Imagine yourself sitting in your home. What’s right outside your front door, and what’s within a 10-minute walk of it? Can you make it to a grocery store or a café on foot, or do you have to drive? Is there a shared space nearby, a park or a patio, where you can mingle with the people who live around you? Do you often see people out and about, or do your neighbors mostly stay inside? What about the street: Is it filled with only cars, or do you see people biking and taking transit? Do you feel safe walking on the sidewalk that lines your front door (if there even is a sidewalk)? Are there places to sit along it?
This list could go on much longer. It’s just a sample of the kinds of questions that preoccupy David Sim, creative director and partner at Gehl. Based in Copenhagen, Gehl has long pioneered the idea of human-centered urban design. Rather than thinking about cities as a collection of buildings and impressive developments, designers like Sim thinks about them as a series of relationships: between people and place, people and planet, and people and other people. “The starting point is not a big, architectural urban idea—it’s about being a little human being, and how can you connect that human being to as many experiences as possible,” he says.
Good cities, from Sim’s perspective, are ones that make these connections possible. They can look different and exist in different contexts, but they share an overarching and essential quality, which Sim calls “softness”—a stark contrast to the rhetoric of “grind” and “harshness” that’s often applied to urban life.
In his new book, called Soft City, Sim delves into this idea of softness in the urban context and what it means and looks like.
As it turns out, “softness” can comprise quite a bit. But the easiest way to think about it is to consider the idea of the boundaries that you feel as you move about the city, and how they can start to come down. “For decades, so much urban planning has been focused on devising ways to reorganize human activity into distinct silos, to separate people and things, and, by doing so, reduce the risk of conflict,” Sim writes. “I would like, instead, to focus on how potentially conflicting aspects of everyday existence can be brought together and connected to deliver quality of life.”
One way to do so that stands out: creating what Sim calls “layered” buildings. Certainly in much of the U.S., buildings are designed to serve a single purpose. There are apartment buildings, office buildings, and commercial buildings. An appropriate analogy here is the dinner plate. Say you have a meat dish, some vegetables, and a pasta on the same plate. You can keep them separate and ensure they don’t touch each other and in that way, consume three distinct things. Or you can let them blend on the plate and experience them as a complete meal. A “layered” building is the architectural version of the latter. In Soft City, Sim cites the Spektrum building in Gothenburg, Sweden, which has a bowling alley in the basement, a restaurant and shops on the ground floor, a school on a few of the middle floors, and and coworking and office spaces scattered throughout. To someone used to these amenities being housed in distinct structures, this may seem disorganized or random, but Sim illustrates how highly functional it is, and how it fosters relationship-building across generations and contexts.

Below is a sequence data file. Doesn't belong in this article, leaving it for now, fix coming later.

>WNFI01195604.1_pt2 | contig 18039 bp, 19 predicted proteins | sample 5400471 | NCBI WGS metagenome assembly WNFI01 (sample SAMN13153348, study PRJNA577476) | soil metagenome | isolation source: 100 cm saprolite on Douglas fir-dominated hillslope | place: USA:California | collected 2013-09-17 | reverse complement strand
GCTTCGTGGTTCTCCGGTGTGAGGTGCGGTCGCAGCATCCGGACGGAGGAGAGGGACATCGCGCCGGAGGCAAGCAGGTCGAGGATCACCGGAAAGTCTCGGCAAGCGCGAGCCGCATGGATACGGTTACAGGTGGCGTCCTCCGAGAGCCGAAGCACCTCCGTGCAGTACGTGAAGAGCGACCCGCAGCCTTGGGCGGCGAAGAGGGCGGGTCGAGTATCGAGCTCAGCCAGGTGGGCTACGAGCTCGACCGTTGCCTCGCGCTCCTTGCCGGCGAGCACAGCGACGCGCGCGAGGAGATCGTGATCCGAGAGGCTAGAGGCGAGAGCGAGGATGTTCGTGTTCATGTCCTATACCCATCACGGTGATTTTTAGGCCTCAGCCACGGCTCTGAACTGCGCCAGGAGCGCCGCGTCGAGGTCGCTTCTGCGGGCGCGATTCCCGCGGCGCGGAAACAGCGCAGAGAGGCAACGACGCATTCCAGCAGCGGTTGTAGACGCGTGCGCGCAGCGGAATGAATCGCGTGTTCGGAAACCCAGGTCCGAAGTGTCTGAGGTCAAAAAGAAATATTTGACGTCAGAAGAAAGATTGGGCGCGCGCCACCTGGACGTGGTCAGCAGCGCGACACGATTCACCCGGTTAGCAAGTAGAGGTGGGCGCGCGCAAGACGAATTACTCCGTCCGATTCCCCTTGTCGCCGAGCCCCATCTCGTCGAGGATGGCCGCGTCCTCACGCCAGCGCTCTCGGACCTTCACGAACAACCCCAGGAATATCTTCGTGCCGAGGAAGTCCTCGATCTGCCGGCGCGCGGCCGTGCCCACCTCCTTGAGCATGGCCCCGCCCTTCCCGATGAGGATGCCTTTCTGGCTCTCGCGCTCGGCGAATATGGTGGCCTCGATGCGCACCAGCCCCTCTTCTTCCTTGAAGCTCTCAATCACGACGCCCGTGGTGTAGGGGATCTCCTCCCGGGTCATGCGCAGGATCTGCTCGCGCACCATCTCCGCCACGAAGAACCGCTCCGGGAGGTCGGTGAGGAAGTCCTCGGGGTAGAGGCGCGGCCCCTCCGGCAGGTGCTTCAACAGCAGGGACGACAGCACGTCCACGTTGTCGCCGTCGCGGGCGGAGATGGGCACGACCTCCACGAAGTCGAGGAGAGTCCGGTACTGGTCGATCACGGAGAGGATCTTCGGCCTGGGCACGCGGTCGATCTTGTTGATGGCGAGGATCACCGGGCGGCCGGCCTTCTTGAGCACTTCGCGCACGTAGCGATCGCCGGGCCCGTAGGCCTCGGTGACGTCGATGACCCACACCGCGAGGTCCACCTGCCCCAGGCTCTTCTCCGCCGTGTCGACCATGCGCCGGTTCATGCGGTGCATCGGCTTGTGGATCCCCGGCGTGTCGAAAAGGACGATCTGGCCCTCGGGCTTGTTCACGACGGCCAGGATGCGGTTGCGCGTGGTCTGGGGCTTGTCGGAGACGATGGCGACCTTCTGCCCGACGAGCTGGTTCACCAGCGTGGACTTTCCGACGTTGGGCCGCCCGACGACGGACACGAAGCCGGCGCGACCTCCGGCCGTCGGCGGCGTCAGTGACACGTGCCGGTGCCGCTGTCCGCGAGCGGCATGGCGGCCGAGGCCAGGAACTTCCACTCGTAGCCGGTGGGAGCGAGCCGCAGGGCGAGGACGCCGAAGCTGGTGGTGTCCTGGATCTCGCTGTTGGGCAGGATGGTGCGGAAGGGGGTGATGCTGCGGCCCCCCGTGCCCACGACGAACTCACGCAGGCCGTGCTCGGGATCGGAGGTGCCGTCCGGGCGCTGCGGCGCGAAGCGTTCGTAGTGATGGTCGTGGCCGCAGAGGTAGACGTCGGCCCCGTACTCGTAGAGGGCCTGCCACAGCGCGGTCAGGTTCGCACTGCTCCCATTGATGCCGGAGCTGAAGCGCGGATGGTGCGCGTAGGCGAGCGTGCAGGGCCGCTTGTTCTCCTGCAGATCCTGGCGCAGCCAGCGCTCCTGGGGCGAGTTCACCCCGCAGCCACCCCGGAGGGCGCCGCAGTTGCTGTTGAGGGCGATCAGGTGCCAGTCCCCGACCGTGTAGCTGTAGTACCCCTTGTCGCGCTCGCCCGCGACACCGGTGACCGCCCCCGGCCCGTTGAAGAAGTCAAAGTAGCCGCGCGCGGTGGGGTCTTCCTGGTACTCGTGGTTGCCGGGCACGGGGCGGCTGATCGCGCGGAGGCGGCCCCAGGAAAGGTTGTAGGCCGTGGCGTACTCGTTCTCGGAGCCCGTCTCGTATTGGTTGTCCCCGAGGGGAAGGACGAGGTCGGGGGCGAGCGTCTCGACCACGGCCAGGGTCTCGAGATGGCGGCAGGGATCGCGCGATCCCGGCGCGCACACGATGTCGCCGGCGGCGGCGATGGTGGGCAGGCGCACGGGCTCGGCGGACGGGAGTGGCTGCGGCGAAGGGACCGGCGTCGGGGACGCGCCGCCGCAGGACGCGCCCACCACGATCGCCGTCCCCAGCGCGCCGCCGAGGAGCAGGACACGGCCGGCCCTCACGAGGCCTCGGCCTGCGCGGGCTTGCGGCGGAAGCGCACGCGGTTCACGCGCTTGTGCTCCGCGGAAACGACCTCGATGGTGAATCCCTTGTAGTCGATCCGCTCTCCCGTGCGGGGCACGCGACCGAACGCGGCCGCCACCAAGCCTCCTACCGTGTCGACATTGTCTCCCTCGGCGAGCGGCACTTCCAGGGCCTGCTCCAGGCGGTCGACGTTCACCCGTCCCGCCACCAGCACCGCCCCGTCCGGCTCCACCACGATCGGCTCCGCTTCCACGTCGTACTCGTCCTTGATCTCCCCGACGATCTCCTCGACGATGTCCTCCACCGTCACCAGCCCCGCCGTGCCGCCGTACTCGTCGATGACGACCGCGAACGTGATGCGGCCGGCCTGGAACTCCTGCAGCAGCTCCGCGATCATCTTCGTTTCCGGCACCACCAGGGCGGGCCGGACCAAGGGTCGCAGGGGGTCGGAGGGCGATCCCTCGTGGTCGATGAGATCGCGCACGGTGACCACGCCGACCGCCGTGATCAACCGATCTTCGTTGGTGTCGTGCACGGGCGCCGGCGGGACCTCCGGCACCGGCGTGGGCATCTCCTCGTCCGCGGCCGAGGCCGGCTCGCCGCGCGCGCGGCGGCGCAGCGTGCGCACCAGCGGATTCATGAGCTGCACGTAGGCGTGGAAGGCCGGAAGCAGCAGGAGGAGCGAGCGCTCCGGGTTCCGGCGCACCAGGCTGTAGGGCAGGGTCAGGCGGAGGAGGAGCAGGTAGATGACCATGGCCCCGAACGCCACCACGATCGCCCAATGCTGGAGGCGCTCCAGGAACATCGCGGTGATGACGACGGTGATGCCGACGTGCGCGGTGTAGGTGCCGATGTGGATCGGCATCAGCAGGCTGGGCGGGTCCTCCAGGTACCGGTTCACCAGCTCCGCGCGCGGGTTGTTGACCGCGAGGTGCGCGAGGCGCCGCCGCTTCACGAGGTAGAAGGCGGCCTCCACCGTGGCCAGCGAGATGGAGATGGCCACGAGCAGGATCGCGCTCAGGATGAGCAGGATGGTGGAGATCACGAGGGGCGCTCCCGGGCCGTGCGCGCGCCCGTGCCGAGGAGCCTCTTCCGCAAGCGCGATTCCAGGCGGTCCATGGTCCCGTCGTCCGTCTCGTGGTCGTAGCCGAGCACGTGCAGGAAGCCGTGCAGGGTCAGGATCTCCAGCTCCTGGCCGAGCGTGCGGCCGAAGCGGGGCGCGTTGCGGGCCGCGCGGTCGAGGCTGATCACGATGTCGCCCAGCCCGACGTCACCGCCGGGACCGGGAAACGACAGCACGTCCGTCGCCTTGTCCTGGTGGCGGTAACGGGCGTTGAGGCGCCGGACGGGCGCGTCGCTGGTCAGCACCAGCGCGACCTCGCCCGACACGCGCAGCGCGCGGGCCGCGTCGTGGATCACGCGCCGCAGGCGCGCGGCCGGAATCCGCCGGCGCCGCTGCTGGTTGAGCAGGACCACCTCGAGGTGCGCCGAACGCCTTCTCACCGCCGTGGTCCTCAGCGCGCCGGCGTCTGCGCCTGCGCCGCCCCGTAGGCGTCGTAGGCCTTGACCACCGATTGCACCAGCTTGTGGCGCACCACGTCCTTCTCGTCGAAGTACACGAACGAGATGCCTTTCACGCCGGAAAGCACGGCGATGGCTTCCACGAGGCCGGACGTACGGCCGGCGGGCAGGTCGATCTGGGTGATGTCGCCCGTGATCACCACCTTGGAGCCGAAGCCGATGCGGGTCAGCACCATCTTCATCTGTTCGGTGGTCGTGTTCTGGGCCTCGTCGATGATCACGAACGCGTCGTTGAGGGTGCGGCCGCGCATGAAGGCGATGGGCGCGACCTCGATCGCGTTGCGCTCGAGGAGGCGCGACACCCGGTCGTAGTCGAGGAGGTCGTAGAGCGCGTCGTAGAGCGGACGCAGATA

“It’s about density and diversity,” Sim says. “Density on its own is not interesting.” In other words, it’s not enough for cities to contain many buildings close together: What makes them work is if the buildings themselves support a multitude of resources and interactions.
The benefits of taking a layered approach to building design—and urban planning overall—is that it also cuts down on the amount of travel by car that people need to do. If resources are assembled in a way that a person leaving their home can access everything they need by walking, biking, or taking transit, it frees up space for streets to also be layered to support these different modes. Copenhagen especially has become renowned for creating dedicated space for cycling on its streets. Beyond the environmental benefits of doing so, Sim says that enabling transport by foot or bike also helps local economies, as people not confined to a car are more able and likely to make stops along the way. “As you are cycling past the bakery in the morning and smell fresh-baked pastries, you can, on the spur of the moment, decide to jump off your bike and pick up a breakfast treat for yourself and colleagues on the way to work,” Sim writes. That’s an example of “softness”—how a commute can blend into a stop at the bakery and a social experience.
The design interventions that can support softness and the relaxation of boundaries in a city are numerous and can be added to cities, Sim says, with generally little cost and without the need for advanced technology.
Locating a sidewalk cafe on the sunny side of the street encourages people to linger, for instance, and designing wider sidewalks enables the existence of such cafes in the first place. A building designed to encircle a courtyard can support the same amount of density as a rectangular tower, but the courtyard offers a communal space, sheltered from harsh weather, where people can gather. There’s also a possibility of adding small retail like cafes on the ground floor in courtyards to activate the space and extend the streetscape. And creating multiple entrances into a building, Sim says, perforates the boundary between the streetscape and what happens inside buildings so the lived experience of a person becomes one in which the whole city feels more accessible and connected, and much softer.
“The neighborhood is built on relationships,” Sim says. “How quickly can you get out to your yard and onto your street, how connected are you to your place and to other people in it?